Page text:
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A hyperbola has equation $\frac{x^2}{4}-\frac{y^2}{16}=1$. Show that every other line parallel to this asymptote, $y=2x$, intersects the hyperbola exactly once.

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So here's the hyperbola. The blue line represents the asymptote $y = 2x$. I am not concerned with the other asymptote that has a negative gradient, $y =-2x$, although the same principles would apply.

Now the problem can re-phrased as:

For the line $y = 2x+c , c \ne 0$

Prove the line intersects the hyperbola once exactly for any non-zero c.

The orange line represents the case where $c>0$.

The black line represents the case where $c<0$.

This is geometrically intuitive, however, I am struggling to prove this algebraically.


FIRST ATTEMPT

First of all, substitute $y = 2x+c$ into $\frac{x^2}{4}-\frac{y^2}{16}=1$ for $y$.

$\frac{x^2}{4}-\frac{(2x+c)^2}{16}=1$

Multiply through by 16.

$4x^2-(2x+c)^2=16$

$4x^2-(4x^2+4cx+c^2)=16$

$-4cx-c^2=16$

$c^2 + 4cx + 16 = 0$

Take the discriminant to determine the number of times the line intersects the hyperbola.

$\Delta = B^2 - 4AC$ for a generic quadratic $Ax^2 + Bx + C = 0$.

(Using upper case $A$, $B$ and $C$ as lower case $c$ is already taken.)

Therefore,

For $0x^2 +4cx + (c^2 + 16)=0$ where the quadratic is taken in terms of $x$.

$\Delta = (4c)^2 -4(0)(c^2 + 16) = 16c^2$

As $c \ne 0$,

$16c^2 > 0$

Hence all lines parallel to $y = 2x$ must intersect the hyperbola twice.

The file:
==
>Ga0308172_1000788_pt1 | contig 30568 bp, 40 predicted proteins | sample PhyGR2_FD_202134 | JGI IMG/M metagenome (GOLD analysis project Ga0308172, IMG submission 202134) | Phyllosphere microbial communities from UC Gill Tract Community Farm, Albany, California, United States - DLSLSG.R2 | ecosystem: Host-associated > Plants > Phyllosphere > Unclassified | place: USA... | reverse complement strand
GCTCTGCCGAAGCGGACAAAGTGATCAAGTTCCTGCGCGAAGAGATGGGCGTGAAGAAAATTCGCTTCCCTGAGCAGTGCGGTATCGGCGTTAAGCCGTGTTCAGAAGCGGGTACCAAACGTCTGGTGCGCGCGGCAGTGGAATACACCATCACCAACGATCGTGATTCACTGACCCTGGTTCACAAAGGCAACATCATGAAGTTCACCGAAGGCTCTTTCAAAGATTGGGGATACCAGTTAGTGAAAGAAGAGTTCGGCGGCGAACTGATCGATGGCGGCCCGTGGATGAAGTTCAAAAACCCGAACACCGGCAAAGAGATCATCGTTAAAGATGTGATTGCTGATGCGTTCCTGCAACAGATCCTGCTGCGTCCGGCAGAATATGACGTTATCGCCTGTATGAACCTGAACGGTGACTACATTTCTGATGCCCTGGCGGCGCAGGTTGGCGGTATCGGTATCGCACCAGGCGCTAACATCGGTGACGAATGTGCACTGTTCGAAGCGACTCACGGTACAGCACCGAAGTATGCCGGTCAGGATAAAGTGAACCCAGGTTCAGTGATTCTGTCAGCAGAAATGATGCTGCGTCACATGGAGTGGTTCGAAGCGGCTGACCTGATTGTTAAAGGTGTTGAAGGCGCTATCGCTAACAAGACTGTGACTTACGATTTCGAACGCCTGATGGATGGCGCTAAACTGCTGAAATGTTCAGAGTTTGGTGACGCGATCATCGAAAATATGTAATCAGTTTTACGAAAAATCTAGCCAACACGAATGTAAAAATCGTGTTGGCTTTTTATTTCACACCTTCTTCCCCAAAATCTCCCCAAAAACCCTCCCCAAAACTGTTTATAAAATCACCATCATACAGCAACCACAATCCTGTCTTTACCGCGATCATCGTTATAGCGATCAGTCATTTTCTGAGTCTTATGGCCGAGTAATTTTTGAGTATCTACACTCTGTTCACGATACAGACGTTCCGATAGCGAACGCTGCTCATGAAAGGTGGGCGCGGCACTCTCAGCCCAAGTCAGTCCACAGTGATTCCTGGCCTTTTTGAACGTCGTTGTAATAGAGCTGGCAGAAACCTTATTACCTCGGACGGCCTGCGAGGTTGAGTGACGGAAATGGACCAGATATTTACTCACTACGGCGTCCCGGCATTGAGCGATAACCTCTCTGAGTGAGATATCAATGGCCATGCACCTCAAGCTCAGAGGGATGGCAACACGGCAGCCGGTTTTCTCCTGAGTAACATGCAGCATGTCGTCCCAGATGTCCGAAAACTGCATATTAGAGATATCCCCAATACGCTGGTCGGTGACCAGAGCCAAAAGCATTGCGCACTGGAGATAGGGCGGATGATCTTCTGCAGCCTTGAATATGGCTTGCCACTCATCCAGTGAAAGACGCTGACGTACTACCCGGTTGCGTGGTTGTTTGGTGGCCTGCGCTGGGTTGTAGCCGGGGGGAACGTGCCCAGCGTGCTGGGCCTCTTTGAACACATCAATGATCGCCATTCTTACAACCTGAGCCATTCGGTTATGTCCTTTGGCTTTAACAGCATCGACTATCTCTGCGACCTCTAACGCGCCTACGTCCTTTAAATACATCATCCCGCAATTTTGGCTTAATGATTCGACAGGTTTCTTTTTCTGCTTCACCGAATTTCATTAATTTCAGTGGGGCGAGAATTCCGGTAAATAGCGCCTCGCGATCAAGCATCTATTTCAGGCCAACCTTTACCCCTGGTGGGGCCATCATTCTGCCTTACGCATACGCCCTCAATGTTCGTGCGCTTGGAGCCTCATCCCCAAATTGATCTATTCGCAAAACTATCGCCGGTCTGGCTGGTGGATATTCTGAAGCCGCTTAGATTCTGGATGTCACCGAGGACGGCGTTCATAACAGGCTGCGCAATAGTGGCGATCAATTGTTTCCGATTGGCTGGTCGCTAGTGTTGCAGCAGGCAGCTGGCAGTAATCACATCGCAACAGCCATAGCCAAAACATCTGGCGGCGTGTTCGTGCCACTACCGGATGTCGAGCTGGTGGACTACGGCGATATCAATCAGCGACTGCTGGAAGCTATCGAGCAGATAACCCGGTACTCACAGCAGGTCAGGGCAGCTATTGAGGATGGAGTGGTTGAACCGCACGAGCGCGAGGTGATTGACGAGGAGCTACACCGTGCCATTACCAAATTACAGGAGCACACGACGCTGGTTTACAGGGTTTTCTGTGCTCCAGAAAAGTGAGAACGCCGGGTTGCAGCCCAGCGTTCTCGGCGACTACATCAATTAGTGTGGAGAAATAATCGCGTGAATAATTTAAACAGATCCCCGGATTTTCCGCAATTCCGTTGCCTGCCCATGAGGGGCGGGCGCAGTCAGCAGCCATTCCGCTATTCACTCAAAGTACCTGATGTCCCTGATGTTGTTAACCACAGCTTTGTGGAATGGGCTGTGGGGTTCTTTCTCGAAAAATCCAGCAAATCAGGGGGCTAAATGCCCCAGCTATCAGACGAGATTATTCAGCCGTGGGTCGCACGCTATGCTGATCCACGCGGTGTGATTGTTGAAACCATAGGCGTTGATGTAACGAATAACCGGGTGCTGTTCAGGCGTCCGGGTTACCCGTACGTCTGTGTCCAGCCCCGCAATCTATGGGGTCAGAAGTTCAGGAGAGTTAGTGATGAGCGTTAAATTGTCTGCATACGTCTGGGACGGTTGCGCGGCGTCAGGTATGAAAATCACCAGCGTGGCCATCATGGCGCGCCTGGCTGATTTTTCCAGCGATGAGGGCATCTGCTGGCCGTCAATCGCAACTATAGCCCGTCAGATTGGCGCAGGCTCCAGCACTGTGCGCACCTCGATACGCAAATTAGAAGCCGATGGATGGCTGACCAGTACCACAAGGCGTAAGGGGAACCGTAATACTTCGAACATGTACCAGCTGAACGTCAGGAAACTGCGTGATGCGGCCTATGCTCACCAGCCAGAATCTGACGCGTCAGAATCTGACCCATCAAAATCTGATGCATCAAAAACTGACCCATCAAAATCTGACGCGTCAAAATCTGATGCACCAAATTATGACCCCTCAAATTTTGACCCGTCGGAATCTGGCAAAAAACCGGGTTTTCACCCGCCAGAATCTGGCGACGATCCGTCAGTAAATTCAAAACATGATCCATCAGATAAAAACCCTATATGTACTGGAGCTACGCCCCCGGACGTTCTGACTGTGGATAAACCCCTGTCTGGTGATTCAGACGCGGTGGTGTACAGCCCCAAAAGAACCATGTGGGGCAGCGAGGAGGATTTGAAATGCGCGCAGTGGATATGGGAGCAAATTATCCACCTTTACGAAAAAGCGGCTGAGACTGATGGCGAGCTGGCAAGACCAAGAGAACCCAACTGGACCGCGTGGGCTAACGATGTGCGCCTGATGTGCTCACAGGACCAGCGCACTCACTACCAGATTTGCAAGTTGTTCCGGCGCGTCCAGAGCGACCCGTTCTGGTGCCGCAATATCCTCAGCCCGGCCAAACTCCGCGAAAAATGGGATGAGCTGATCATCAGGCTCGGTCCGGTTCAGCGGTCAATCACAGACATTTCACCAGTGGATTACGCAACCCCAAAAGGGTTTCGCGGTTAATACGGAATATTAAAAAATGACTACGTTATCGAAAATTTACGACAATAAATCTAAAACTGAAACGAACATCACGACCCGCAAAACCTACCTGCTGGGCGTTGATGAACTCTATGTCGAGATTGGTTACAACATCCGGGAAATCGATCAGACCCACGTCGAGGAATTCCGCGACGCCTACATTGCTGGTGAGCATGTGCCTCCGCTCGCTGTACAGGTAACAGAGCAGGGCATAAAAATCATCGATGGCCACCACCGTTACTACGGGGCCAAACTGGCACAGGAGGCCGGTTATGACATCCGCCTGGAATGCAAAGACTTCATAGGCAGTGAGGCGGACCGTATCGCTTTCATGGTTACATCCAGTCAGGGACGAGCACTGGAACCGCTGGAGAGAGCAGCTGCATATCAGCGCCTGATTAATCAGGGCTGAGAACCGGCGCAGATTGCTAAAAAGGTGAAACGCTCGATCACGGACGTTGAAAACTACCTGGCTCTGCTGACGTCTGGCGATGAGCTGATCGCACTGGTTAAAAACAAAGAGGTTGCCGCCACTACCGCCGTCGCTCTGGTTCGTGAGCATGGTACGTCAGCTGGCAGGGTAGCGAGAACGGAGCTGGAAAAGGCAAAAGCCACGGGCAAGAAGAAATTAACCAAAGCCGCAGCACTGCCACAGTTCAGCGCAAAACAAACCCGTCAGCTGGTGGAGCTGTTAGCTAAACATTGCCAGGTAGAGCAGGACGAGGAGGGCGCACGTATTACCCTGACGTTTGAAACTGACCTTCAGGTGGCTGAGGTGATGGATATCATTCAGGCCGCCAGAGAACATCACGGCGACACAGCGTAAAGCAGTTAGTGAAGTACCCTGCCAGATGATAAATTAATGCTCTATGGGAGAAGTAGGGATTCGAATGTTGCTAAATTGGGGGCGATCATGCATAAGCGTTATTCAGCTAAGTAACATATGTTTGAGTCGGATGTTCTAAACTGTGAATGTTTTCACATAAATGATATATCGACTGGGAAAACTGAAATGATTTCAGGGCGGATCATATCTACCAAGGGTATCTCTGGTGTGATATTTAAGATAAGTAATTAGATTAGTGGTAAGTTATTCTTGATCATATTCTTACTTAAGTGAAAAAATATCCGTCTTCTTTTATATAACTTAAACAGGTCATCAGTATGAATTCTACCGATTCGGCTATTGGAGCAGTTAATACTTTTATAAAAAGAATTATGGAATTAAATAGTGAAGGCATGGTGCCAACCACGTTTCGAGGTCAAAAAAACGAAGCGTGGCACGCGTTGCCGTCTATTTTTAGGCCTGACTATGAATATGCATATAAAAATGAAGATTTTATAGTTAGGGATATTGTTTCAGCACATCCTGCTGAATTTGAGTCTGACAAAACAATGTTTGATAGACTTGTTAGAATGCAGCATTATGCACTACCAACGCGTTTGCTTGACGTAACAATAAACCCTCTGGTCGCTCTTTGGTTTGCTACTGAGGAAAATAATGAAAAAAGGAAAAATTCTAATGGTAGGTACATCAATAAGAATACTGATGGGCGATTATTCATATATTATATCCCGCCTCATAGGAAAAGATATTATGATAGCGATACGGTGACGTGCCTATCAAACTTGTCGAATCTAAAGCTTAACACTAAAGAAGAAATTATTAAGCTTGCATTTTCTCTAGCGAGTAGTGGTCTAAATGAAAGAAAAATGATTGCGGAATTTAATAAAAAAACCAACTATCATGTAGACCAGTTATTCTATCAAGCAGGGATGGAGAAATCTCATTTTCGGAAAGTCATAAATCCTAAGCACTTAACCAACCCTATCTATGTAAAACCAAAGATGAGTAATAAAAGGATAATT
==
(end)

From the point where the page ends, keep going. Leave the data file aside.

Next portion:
I've managed to disprove what I am trying to prove. Please can someone explain where I have gone wrong.

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    $\begingroup$ i think you must solve your equation for $x$ $\endgroup$ – Dr. Sonnhard Graubner Mar 4 '18 at 13:12
  • $\begingroup$ It's interesting to note what happens to analysis of $ax^2+bx+c$ when $a=0$. The discriminant certainly comes out positive, which would normally imply two solutions, but it implies the two solutions given by the quadratic formula, and you can see what happens to them when $a=0$. $\endgroup$ – G Tony Jacobs Mar 4 '18 at 13:42
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You don't have a quadratic equation, $c^2+4cx+16=0$ is a linear equation with the single solution $x=-\frac{16+c^2}{4c}$, so there is only one intersection point when $c \ne 0$ and none when $c = 0$.

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You are actually done at $$c^2+4cx+16=0$$

Remember that you're solving for $x$, and you get only one such $x$, unless $c=0$.

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